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Why walk a dog, when you can walk an alpaca?

Why walk a dog, when you can walk an alpaca?

Why walk a dog, when you can walk an alpaca?

Move over unicorns. Move over sloths. Today belongs to the alpacas (and llamas, but most people can’t tell the difference anyway)!

Go to any random store in the high street and chances are, you will run into an alpaca-something. Alpaca mugs, alpaca stuffed toys, alpaca duvet covers, alpaca slippers, alpaca backpacks, alpaca alpaca alpaca. Alpacas are simply everywhere.

And are we really surprised by this? I mean, I am not. Have you looked at them? So cute! So adorable! Sure, there is this spitting thing that they do, but… THEY ARE SO FLUFFY!

Cows better watch their backs…

Their increasing popularity means that their number has been growing in the Netherlands. Rogier van Bree from Alpaca Association Benelux has estimated that there are now some 2.000 alpacas in the country, with the Netherlands home to around 130 farms, housing a minimum of 10 alpacas each. This means alpaca numbers have doubled since 2014, according to the NOS.

And dogs better watch their backs too!

The latest trend concerning alpacas is alpaca-walking. Many of the aforementioned alpaca farms offer a chance for you to feed the alpacas, and take a nature walk with them. And I was lucky enough to do just that at River Forelands in Wamel, Gelderland. Without getting spat on!

Alpaca farms in the Netherlands

If this seems like it could be your thing too (how could it not be), here are some alpaca farms in the Netherlands that offer alpaca nature walks:

River Forelands - Gelderland

River Forelands is an alpaca farm that breeds alpacas. Their herd consists of multiple prize-winning stallions and mares of different colours and ages.

After welcoming you with some tea and / or coffee and a snack, you will get a short talk about the farm and its animals (what’s their wool like, why do they spit, what’s the difference between a llama and an alpaca, can you eat them?)

After this informative talk, you will be able to feed the mares and their little ones (if there are any). After feeding, you will receive a short instruction about the walk and off you will go with some of their stallions.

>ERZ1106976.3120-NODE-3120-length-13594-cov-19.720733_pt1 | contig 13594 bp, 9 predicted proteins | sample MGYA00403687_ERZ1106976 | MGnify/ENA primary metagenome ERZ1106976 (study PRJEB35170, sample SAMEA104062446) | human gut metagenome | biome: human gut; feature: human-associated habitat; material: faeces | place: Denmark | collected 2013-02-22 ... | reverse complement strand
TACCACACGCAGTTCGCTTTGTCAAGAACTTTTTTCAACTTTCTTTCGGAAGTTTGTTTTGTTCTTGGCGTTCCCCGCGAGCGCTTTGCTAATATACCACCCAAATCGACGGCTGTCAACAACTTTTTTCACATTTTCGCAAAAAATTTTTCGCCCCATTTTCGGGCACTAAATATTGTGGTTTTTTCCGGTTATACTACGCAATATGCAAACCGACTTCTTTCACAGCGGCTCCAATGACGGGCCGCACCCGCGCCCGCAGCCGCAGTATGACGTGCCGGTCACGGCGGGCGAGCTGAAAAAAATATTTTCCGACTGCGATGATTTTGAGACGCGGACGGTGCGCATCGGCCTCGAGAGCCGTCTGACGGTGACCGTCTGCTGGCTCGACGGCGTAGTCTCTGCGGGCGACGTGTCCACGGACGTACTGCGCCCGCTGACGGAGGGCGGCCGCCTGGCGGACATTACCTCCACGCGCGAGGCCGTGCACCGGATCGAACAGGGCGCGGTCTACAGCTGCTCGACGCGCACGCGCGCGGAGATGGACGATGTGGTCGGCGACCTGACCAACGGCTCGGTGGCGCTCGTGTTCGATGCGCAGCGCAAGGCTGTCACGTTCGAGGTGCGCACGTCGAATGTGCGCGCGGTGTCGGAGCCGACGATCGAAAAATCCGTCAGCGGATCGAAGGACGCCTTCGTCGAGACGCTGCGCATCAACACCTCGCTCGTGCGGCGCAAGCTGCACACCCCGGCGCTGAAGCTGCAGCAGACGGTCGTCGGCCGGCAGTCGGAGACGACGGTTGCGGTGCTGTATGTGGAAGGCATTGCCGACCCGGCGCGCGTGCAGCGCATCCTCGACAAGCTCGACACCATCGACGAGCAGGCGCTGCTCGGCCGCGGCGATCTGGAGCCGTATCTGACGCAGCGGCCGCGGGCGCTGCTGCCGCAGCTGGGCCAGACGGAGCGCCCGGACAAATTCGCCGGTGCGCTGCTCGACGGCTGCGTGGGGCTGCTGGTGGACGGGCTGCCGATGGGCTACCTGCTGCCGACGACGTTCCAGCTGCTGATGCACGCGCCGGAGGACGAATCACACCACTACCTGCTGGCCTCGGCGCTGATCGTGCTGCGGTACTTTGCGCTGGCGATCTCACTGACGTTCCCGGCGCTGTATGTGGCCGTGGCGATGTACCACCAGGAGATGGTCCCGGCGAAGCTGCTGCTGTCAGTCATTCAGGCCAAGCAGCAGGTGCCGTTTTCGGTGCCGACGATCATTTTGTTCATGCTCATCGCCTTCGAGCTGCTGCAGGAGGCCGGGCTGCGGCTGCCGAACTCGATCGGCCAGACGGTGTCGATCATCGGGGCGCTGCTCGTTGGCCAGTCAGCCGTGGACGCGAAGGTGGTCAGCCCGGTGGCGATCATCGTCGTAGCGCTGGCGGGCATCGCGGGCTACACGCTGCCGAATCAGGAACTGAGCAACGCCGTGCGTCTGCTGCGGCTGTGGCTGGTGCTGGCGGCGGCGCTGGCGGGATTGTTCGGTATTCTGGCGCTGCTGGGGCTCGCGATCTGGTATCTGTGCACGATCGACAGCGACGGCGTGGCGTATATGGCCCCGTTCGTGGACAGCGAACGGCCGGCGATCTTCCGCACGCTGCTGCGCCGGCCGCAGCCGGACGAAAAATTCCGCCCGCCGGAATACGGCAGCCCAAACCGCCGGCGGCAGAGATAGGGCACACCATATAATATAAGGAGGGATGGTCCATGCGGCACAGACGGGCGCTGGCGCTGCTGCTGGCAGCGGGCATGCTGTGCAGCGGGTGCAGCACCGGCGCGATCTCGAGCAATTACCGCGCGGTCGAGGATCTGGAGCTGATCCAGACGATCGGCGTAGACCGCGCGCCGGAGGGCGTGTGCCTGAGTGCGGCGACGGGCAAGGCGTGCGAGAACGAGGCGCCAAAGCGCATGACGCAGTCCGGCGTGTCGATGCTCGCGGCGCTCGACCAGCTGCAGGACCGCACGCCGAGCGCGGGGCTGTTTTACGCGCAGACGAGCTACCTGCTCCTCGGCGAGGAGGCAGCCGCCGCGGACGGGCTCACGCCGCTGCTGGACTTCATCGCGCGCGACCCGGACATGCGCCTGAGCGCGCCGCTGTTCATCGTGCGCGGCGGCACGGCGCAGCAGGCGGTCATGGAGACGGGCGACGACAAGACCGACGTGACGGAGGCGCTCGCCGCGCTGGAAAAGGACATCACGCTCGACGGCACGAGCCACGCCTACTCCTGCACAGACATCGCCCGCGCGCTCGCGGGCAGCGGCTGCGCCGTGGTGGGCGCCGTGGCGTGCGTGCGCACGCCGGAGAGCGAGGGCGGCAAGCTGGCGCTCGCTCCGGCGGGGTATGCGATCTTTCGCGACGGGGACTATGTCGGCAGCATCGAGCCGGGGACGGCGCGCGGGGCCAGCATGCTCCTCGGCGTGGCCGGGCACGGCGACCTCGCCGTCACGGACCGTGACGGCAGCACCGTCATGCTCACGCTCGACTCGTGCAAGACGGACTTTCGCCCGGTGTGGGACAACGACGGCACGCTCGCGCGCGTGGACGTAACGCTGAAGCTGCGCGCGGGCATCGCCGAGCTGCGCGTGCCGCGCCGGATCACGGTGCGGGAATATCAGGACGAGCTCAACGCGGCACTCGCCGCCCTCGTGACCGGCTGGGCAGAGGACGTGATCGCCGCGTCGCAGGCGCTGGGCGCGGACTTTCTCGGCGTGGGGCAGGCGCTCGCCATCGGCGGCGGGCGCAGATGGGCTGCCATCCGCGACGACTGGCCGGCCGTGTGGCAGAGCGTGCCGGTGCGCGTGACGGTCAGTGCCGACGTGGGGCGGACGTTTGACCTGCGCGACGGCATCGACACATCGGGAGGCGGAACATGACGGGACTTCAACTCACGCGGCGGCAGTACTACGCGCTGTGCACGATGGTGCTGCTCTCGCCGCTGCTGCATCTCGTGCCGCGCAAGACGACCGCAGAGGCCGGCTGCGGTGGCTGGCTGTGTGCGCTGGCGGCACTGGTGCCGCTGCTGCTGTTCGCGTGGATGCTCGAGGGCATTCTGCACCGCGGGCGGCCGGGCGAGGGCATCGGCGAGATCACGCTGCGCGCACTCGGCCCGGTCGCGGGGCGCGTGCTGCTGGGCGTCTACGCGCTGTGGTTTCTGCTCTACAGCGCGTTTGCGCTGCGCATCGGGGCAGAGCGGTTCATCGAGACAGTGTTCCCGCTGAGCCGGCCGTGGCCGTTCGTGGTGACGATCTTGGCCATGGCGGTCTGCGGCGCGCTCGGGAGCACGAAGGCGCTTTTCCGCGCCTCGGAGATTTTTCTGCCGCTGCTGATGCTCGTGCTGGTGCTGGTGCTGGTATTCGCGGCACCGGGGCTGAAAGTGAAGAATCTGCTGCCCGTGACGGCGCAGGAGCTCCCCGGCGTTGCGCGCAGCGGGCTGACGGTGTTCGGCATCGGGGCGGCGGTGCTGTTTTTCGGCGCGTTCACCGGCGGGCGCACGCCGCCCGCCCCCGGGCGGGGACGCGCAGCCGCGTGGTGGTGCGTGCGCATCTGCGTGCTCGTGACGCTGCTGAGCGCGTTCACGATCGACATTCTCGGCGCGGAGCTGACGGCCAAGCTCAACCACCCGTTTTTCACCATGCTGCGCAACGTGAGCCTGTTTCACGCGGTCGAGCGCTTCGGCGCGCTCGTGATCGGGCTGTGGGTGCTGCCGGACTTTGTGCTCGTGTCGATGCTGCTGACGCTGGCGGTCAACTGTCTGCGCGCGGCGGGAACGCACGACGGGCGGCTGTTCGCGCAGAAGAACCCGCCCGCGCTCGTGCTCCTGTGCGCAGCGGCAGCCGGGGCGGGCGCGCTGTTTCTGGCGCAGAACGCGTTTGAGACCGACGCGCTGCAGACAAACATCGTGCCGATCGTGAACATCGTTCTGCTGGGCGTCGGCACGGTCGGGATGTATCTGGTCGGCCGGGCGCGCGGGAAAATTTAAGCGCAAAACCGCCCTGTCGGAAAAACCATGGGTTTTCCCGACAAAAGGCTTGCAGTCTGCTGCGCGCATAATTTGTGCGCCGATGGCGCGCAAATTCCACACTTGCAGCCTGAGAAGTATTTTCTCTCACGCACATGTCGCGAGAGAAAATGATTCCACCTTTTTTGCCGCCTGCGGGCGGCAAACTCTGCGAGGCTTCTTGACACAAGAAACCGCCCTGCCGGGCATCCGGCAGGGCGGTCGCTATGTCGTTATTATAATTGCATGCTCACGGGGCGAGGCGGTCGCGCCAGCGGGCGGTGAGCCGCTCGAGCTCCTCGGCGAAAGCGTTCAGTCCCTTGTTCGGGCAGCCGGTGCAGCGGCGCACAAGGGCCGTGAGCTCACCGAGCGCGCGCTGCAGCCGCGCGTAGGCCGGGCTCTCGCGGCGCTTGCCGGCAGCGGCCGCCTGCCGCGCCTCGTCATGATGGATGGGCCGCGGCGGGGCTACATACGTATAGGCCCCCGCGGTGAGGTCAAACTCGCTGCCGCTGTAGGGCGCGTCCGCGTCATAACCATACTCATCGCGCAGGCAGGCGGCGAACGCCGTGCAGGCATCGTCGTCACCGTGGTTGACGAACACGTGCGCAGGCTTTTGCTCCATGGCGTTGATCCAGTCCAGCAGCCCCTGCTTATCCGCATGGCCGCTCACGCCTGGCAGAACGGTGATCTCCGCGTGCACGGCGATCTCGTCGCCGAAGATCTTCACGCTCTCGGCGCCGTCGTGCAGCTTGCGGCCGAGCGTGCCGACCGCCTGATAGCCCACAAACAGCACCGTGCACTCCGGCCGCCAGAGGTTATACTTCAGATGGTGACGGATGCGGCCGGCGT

The experience (talk, feeding, walk) takes 1,5 to 2 hours and costs 20 euros per person for a group walk. Private walks are also possible, but costs vary.

Alpaca Oord – Drenthe

The family behind alpaca farm Alpaca Oord in Drenthe fell in love with the animals after watching the Australian TV show McLeod's Daughters. Now, 10 years later, they specialise in raising alpacas and are dedicated to helping people understand their behaviour.

The walk starts at the farm and will take you to the surrounding forest. A minimum of one alpaca per two people will join you and your friends. This popular alpaca walk is often fully booked, so be sure to sign up for the waiting list!

The Alpaca Experience in Drenthe costs 25 euros per person, with a max of 10 people per group for 2 hours (75 min walk, 15 min meet and greet).

Alpacahoeve Klinkenberg – South Holland

Situated in Sassenheim, Alpacahoeve Klinkenberg is a small, family-run alpaca farm situated in the tulip region of the Netherlands. Not only do they offer alpaca walks, but they also offer other alpaca experiences, such as alpaca yoga (goat yoga, what?) and mindfulness with alpacas.

Walks cost 25 euros per person and they take around 1,5 hours.

Alpaca Teatime Lemelerveld - Overijssel

A special mention goes to Alpaca Teatime Lemelerveld. They don’t offer alpaca walks; however, they do offer teatime with alpacas! Cuddle up with the cuties while sipping on tea and munching on cookies, candy and other delicious snacks!

Costs run from 22,50 euros per person for the cheapest package to 44,50 euros per person for the most expensive package.

Ready to walk an alpaca?

Have we got you all inspired to take your own trip to one of these farms to walk an alpaca for yourself? Or have you already taken an alpaca for a walk and know a great place to do it? Drop us a comment below!

Manja van Kesteren

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Manja van Kesteren

Manja studied English and Creative & Professional Writing at the University of Wolverhampton. She has worked as a professional writer for a number of international companies in the Netherlands. A...

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